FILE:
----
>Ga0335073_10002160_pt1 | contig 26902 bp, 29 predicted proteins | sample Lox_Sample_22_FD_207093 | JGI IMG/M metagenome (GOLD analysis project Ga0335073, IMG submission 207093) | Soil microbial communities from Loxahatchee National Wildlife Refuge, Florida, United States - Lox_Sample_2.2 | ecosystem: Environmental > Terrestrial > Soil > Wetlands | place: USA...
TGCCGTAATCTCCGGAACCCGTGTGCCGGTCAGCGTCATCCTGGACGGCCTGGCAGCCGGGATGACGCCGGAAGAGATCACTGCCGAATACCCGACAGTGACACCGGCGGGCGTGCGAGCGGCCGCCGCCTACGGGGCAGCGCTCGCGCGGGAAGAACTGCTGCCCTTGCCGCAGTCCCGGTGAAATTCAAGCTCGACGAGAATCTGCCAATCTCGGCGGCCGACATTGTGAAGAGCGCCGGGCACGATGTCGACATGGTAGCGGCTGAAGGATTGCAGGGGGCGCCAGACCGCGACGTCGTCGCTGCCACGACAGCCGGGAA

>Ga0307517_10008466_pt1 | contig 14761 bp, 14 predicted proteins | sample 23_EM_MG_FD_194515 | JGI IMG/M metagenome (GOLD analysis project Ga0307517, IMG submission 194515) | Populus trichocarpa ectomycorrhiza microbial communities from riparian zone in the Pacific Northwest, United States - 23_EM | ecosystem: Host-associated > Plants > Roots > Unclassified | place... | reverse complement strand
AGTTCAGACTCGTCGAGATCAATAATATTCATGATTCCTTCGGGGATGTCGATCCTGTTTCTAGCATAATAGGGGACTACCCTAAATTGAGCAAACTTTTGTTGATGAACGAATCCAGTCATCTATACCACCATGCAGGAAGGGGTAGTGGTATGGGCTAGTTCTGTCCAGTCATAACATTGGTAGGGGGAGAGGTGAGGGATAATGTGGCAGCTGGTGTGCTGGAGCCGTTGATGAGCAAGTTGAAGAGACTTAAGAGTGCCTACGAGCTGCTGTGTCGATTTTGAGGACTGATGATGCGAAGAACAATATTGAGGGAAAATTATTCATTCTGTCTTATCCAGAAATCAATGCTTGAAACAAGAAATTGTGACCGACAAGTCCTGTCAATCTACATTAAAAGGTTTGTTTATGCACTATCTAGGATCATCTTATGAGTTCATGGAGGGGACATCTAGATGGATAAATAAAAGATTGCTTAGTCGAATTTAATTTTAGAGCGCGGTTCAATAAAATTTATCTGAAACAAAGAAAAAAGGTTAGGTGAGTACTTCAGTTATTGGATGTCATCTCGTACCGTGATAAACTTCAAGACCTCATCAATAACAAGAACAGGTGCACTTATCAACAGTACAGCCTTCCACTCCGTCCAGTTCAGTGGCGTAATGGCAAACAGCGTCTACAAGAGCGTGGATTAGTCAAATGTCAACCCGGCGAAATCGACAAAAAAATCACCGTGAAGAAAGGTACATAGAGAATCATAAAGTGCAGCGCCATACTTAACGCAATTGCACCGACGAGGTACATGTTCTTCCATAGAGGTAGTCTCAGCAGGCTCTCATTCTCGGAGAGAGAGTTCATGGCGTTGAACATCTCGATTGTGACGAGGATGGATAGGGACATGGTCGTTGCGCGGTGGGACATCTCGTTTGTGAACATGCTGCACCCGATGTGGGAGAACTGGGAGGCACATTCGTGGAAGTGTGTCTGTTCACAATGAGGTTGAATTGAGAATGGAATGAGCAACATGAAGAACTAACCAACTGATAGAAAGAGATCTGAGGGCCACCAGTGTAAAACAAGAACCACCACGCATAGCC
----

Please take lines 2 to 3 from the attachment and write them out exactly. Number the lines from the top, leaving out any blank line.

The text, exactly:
TGCCGTAATCTCCGGAACCCGTGTGCCGGTCAGCGTCATCCTGGACGGCCTGGCAGCCGGGATGACGCCGGAAGAGATCACTGCCGAATACCCGACAGTGACACCGGCGGGCGTGCGAGCGGCCGCCGCCTACGGGGCAGCGCTCGCGCGGGAAGAACTGCTGCCCTTGCCGCAGTCCCGGTGAAATTCAAGCTCGACGAGAATCTGCCAATCTCGGCGGCCGACATTGTGAAGAGCGCCGGGCACGATGTCGACATGGTAGCGGCTGAAGGATTGCAGGGGGCGCCAGACCGCGACGTCGTCGCTGCCACGACAGCCGGGAA

>Ga0307517_10008466_pt1 | contig 14761 bp, 14 predicted proteins | sample 23_EM_MG_FD_194515 | JGI IMG/M metagenome (GOLD analysis project Ga0307517, IMG submission 194515) | Populus trichocarpa ectomycorrhiza microbial communities from riparian zone in the Pacific Northwest, United States - 23_EM | ecosystem: Host-associated > Plants > Roots > Unclassified | place... | reverse complement strand